Serious heart attacks are more likely to occur at the start of a working week, a new study has found.

Researchers from Ireland's Belfast Health and Social Care Trust and the Royal College of Surgeons found that the chances of getting a severe form of heart attack, known as STEMI, on a Monday were 13% greater than on other days of the week.

STEMI or ST-elevation myocardial infarction is a serious heart attack that can likely result in serious complications or death. The life-threatening condition gets its name from the distinct pattern it creates on an electrocardiogram.

The condition occurs when one of the coronary arteries becomes completely blocked, causing the stoppage of oxygen-rich blood supply to a section of the heart. It requires immediate percutaneous coronary intervention (PCI), also called coronary angioplasty.

The researchers evaluated data from 10,528 patients admitted to hospitals with STEMI between 2013 and 2018. They found that heart attacks spiked at the start of a working week and the rate was highest on a Monday.

"We've found a strong statistical correlation between the start of the working week and the incidence of STEMI. This has been described before but remains a curiosity," Dr. Jack Laffan, who led the research at the Belfast Health and Social Care Trust, said in a news release.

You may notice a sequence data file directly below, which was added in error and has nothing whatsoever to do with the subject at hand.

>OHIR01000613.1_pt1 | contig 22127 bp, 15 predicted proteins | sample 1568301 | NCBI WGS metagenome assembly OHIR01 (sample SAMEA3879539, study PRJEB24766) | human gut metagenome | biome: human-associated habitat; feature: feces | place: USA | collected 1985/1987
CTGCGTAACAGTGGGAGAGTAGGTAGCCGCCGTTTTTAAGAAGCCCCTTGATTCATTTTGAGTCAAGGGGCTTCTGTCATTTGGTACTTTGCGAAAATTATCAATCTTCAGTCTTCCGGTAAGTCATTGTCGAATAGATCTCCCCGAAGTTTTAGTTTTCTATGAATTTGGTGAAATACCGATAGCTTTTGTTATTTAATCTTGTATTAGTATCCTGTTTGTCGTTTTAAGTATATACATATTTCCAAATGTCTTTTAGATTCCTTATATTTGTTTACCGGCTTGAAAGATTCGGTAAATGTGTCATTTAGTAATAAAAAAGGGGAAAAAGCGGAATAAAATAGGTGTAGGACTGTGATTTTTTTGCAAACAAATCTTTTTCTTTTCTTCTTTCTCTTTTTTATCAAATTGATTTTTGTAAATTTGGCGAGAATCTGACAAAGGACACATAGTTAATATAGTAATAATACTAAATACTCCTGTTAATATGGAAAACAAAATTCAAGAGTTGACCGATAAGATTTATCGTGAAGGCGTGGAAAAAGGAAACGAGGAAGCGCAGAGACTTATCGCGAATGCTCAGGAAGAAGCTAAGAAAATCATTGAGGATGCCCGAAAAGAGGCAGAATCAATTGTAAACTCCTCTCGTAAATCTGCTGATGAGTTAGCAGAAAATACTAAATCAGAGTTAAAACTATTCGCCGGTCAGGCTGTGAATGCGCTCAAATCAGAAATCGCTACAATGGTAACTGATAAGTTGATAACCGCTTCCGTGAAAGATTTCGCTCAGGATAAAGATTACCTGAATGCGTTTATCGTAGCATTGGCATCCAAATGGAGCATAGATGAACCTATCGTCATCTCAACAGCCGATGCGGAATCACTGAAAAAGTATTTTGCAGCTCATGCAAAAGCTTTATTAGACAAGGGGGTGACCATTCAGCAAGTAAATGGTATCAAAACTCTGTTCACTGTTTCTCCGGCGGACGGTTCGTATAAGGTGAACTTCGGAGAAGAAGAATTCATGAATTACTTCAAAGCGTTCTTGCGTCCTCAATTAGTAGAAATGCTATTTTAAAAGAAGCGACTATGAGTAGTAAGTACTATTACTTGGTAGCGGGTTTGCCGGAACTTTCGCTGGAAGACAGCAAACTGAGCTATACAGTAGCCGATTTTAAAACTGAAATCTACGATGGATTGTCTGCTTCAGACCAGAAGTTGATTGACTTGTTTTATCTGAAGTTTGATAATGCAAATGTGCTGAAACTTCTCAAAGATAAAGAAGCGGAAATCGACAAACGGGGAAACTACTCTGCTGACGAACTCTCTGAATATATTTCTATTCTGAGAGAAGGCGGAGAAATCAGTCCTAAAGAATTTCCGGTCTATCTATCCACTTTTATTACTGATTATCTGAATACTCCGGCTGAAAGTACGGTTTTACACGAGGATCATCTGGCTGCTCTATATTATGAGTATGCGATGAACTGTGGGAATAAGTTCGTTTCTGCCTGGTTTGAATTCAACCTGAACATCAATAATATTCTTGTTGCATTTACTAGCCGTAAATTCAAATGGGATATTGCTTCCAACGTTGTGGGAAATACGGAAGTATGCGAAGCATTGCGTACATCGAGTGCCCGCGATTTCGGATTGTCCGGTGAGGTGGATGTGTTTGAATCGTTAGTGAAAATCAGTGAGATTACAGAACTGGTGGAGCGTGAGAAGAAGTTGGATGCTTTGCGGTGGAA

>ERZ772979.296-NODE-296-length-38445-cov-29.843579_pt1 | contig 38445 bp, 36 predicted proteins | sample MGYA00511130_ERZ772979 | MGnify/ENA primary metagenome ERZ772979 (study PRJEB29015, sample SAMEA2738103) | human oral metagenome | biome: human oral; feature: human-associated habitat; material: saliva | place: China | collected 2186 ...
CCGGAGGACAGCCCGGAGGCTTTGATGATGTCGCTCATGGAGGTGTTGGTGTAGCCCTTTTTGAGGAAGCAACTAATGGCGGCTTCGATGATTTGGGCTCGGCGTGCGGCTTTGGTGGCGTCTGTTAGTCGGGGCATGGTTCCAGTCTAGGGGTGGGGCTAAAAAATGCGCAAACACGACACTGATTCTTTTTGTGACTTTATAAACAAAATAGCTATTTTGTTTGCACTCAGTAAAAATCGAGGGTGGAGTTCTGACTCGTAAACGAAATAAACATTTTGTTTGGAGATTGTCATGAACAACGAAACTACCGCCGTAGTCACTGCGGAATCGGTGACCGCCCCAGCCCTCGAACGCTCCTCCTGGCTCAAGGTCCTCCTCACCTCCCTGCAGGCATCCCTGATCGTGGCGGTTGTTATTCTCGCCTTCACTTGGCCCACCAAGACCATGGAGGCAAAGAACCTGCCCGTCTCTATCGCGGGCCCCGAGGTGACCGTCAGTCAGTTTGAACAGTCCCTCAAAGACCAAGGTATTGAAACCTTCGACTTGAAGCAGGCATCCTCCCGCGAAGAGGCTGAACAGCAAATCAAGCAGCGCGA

Although the exact mechanism behind the "Blue Monday" phenomenon remains unclear, scientists believe it is linked to the circadian rhythm connected to the body's sleep or wake cycle.

"The cause is likely multifactorial, however, based on what we know from previous studies, it is reasonable to presume a circadian element," Laffan added.

"Someone is admitted to hospital due to a life-threatening heart attack every five it's vital research continues to shed light on how and why heart attacks happen. This study adds to evidence around the timing of particularly serious heart attacks, but we now need to unpick what it is about certain days of the week that makes them more likely. Doing so could help doctors better understand this deadly condition so we can save more lives in the future," said Prof. Nilesh Samani, medical director at the British Heart Foundation (BHF).

Heart Attack
A person experiencing chest pain. Pexels